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AIR POLLUTANTS, COMMON INDOOR
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ALLERGEN TESTS for BUILDINGS
ANIMAL ALLERGENS / PET DANDER
ANIMAL or URINE ODOR SOURCE DETECTION S
ATTORNEYS and EXPERT WITNESSES
BIBLIOGAPHY ENVIRONMENTAL HEALTH, MOLD, IAQ
CAR MOLD CONTAMINATION
CARPET DUST IDENTIFICATION
CARPET MOLD CONTAMINATION
CAT DANDER in BUILDINGS
COMBUSTION GASES & PARTICLE HAZARDS
CONDENSATION or SWEATING PIPES, TANKS
CPSC Indoor Air Pollution Book Online Copy
DUCT SYSTEM & DUCT DEFECTS
EMERGENCY RESPONSE, IAQ, GAS, MOLD
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FLOODS in BUILDINGS, MOLD PREVENTION
GAS EXPOSURE EFFECTS, TOXIC
HUMIDITY CONTROL & TARGETS INDOORS
HOUSE DUST ANALYSIS
HOUSE DUST COMPONENTS
INDOOR AIR QUALITY IMPROVEMENT GUIDE
INSULATION MOLD TEST
MILDEW REMOVAL & PREVENTION
MOISTURE CONTROL in BUILDINGS
MOLD GROWTH on SURFACES, TABLE OF
MYCOPHOBIA, STAINS MISTAKEN for MOLD
NOISE / SOUND DIAGNOSIS & CURE
ODORS GASES SMELLS, DIAGNOSIS & CURES
OZONE MOLD / ODOR TREATMENT WARNINGS
RADON HAZARD TESTS & MITIGATION
SAFETY HAZARDS GUIDE
SICK HOUSE IAQ QUESTIONNAIRE
SMELL PATCH TEST to FIND ODOR SOURCE
STAIN DIAGNOSIS on BUILDING INTERIORS
VENTILATION in BUILDINGS
Here is a mold frequency table guide to the most common building molds found in mold test samples collected in buildings, based on surface tape samples submitted to an expert mycologist in New York State, with additional explanation and interpretation by Daniel Friedman, an expert mold/IAQ/building diagnostic field investigator also versed in aerobiology and mold lab microscopy and mold identification procedures.
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Simple "mold screening methods" which omit the inspection, and "test only" sampling methods, such as air and culture methods can produce very unreliable results when used quantitatively - as we discuss at IAQ Methods and at other articles at this website. See MOLD GROWTH on SURFACES for an index of what mold genera/species are frequently found on various building surfaces and materials during expert building mold inspections.
Readers should be sure to see the notes following the table since the data in this table is skewed by variations in the ability of the original sample collectors to find and recognize important mold contamination in buildings. Careful visual inspection combined with physical sampling of visible mold or other key building surfaces remain the key ingredients in a reliable indoor mold investigation.
Easy-to-see molds are over-reported and hard-to-see molds are under-reported in consumer-generated mold tests and samples. This reporting error also confounds attempts to correlate mold related illness and sick building complaints with specific genera or species of indoor mold. Therefore our mold frequency table shown just below reflects what people, including largely amateurs, see and sample in buildings, and it under-reports hard-to-see light colored molds such as many of the Penicillium or Aspergillus species.
Notes to Table
1. J. Haines, New York State Museum, multi-year survey of surface samples collected on adhesive tape and submitted to NY DOS by home owners or by health department officials. Personal communication to DJ Friedman. Arranged by percent of total samples analyzed. The contents of this web page are the opinion of the author and are subject to update pending further technical and professional review.
2. Warning: because most of the samples submitted to Dr. Haines were collected by people who were not expert at recognizing or even finding the most-problematic molds in buildings, there may be an over-reporting of the dark, easy-to-see molds such as the top three in this list, and an under-reporting of the often light, hard-to-see problematic molds such as Aspergillus. sp. and Penicillium sp.. In my own field work responding to client-detected mold concerns, in most cases where the occupant or owner has seen a "scary black mold" or a "toxic black mold" a more careful study of the building discloses that it is the previously un-detected Aspergillus. sp. and Penicillium sp. which were the mobile, airborne, and dominant problematic molds to which the occupants were actually exposed.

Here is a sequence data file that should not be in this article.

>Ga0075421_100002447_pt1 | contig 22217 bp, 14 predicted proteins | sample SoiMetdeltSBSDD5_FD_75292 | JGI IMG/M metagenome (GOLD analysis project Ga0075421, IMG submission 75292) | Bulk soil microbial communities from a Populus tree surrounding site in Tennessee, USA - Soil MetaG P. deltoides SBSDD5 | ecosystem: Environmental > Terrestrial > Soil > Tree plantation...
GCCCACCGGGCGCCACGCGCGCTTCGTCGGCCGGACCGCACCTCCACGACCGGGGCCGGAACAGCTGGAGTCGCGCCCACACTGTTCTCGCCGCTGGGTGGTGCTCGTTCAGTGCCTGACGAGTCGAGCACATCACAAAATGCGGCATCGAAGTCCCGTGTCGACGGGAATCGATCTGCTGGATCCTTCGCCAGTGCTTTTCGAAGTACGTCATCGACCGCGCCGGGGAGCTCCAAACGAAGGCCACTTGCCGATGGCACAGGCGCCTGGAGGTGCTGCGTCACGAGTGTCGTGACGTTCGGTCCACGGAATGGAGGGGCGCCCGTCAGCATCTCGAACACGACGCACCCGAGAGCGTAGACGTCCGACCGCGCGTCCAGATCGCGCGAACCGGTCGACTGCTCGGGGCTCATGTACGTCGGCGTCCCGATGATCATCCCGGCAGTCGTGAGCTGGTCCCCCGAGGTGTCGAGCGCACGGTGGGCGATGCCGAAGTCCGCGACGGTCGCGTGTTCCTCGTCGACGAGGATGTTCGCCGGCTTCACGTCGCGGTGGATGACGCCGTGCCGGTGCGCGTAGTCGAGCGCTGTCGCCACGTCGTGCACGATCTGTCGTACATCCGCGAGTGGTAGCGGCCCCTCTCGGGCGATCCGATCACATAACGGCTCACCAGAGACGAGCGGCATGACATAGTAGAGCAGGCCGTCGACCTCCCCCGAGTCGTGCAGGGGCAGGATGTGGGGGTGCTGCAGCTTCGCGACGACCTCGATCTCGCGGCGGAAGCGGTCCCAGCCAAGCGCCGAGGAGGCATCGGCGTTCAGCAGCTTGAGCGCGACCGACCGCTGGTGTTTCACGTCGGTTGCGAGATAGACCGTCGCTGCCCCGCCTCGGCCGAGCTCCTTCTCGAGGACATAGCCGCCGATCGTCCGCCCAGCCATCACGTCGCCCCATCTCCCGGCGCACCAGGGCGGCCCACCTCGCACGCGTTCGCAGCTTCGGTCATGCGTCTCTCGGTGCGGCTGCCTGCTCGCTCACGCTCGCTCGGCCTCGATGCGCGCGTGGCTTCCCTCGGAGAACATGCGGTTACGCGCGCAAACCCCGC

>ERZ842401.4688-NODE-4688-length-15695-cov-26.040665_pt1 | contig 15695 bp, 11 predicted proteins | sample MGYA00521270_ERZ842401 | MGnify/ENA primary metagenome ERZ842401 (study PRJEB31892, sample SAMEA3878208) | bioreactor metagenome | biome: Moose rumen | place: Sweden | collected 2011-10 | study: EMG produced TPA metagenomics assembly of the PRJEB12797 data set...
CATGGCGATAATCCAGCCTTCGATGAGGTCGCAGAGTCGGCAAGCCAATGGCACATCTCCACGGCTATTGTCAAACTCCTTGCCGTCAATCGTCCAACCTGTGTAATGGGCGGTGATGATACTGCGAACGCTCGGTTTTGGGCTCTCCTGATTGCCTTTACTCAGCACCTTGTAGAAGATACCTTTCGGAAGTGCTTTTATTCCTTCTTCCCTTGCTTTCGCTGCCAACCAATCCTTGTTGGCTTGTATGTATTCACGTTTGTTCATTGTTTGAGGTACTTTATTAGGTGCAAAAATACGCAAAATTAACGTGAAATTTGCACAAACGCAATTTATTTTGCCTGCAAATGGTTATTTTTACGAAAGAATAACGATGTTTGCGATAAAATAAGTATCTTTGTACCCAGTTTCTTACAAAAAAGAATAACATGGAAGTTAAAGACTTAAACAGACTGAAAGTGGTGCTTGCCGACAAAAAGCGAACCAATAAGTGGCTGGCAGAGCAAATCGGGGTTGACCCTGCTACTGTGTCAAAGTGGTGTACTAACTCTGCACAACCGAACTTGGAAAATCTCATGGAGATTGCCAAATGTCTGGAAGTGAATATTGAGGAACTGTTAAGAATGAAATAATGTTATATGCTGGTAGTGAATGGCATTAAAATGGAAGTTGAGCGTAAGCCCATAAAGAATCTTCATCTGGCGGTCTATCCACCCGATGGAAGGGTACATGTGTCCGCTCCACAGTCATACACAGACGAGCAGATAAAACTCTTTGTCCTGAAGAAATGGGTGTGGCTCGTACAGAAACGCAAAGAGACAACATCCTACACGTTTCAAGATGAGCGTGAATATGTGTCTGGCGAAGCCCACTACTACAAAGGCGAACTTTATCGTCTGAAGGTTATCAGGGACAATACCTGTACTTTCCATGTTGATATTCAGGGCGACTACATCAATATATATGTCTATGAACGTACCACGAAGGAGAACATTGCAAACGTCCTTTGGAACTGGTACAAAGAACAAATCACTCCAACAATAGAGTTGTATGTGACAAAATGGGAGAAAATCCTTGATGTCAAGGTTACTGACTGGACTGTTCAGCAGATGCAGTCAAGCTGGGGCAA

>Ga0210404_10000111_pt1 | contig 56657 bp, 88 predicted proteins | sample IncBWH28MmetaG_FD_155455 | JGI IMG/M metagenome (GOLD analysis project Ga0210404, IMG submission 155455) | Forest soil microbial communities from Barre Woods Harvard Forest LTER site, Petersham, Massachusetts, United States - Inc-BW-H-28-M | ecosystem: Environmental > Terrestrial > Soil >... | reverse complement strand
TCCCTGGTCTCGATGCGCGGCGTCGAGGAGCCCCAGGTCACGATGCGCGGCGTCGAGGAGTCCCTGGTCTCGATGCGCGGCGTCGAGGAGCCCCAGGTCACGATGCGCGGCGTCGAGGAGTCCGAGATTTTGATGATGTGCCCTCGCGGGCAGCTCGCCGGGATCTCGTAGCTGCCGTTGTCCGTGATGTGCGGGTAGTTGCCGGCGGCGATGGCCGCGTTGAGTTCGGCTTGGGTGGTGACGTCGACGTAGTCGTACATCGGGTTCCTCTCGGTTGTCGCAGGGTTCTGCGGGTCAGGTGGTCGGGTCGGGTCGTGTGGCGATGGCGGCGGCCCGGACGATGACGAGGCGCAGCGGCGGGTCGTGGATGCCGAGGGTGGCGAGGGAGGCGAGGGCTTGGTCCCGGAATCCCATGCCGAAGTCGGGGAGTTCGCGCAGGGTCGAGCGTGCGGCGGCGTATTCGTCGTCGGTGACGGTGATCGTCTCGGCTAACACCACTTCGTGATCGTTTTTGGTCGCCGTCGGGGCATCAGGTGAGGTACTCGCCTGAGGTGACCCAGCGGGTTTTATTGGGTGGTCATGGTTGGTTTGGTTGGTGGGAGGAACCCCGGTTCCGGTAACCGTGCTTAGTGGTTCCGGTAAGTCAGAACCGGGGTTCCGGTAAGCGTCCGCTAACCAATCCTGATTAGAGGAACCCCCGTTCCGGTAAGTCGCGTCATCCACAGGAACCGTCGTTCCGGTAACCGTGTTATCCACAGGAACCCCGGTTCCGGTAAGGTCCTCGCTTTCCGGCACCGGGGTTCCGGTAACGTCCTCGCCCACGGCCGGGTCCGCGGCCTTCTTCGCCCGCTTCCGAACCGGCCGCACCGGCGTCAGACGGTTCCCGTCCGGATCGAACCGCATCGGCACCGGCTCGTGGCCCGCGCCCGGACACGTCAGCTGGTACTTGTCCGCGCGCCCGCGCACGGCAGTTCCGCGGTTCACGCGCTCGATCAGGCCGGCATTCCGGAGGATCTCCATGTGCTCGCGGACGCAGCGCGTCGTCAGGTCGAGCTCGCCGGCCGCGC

In addition, we have been using special methods to test fiberglass building insulation for Penicillium/Aspergillus sp. in areas where the insulation has been wet or where insulation has been exposed to active mold growth such as over a wet crawl space or a moldy basement. I have often found large reservoirs of these problem molds in building insulation, observing that the reservoir is releasing high levels of airborne mold spores. This mold contamination is discoverable by contextual inspection and special test methods, but it is not at all visible to the naked eye.
An exception to the speculation that these small, hard-to-see molds are the more serious problem in buildings is during amateur cleanup and demolition work without adequate containment measures. Demolition can cause molds which are not normally airborne, such as Stachybotrys chartarum to become widely dispersed in a building.
3. Some of the molds listed in this table, even though found indoors, are unlikely to be indicative of a growing mold reservoir of that genera/species. For example, I often find Cladosporium herbarum and certain Basidiomycetes such as Ganoderma sp./G. applanatum/G. tsuge in indoor air samples but I have not found these genera/species growing on building materials. Rather they enter in outdoor air.
In conclusion, this interesting table needs additional research with data provided by expert building investigators rather than self-collected data by individuals who spot first and sample first dark molds on building surfaces. Readers should see How to Look For Mold.
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